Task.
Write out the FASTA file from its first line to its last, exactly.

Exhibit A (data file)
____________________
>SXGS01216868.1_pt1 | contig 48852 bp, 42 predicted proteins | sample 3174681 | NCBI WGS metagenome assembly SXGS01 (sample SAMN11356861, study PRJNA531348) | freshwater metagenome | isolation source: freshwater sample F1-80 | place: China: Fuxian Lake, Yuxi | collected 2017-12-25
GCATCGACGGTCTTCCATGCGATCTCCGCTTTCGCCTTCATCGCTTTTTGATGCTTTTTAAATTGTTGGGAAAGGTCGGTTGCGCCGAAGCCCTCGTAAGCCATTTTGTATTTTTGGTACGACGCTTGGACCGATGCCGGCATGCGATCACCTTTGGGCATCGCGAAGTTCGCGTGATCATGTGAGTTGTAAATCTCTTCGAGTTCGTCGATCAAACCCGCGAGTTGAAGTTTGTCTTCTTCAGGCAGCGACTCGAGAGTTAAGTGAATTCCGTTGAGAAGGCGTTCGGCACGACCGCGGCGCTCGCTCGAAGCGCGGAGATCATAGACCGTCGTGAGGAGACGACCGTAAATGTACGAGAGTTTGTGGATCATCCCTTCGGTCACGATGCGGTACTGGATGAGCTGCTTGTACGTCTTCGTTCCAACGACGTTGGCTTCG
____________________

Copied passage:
>SXGS01216868.1_pt1 | contig 48852 bp, 42 predicted proteins | sample 3174681 | NCBI WGS metagenome assembly SXGS01 (sample SAMN11356861, study PRJNA531348) | freshwater metagenome | isolation source: freshwater sample F1-80 | place: China: Fuxian Lake, Yuxi | collected 2017-12-25
GCATCGACGGTCTTCCATGCGATCTCCGCTTTCGCCTTCATCGCTTTTTGATGCTTTTTAAATTGTTGGGAAAGGTCGGTTGCGCCGAAGCCCTCGTAAGCCATTTTGTATTTTTGGTACGACGCTTGGACCGATGCCGGCATGCGATCACCTTTGGGCATCGCGAAGTTCGCGTGATCATGTGAGTTGTAAATCTCTTCGAGTTCGTCGATCAAACCCGCGAGTTGAAGTTTGTCTTCTTCAGGCAGCGACTCGAGAGTTAAGTGAATTCCGTTGAGAAGGCGTTCGGCACGACCGCGGCGCTCGCTCGAAGCGCGGAGATCATAGACCGTCGTGAGGAGACGACCGTAAATGTACGAGAGTTTGTGGATCATCCCTTCGGTCACGATGCGGTACTGGATGAGCTGCTTGTACGTCTTCGTTCCAACGACGTTGGCTTCG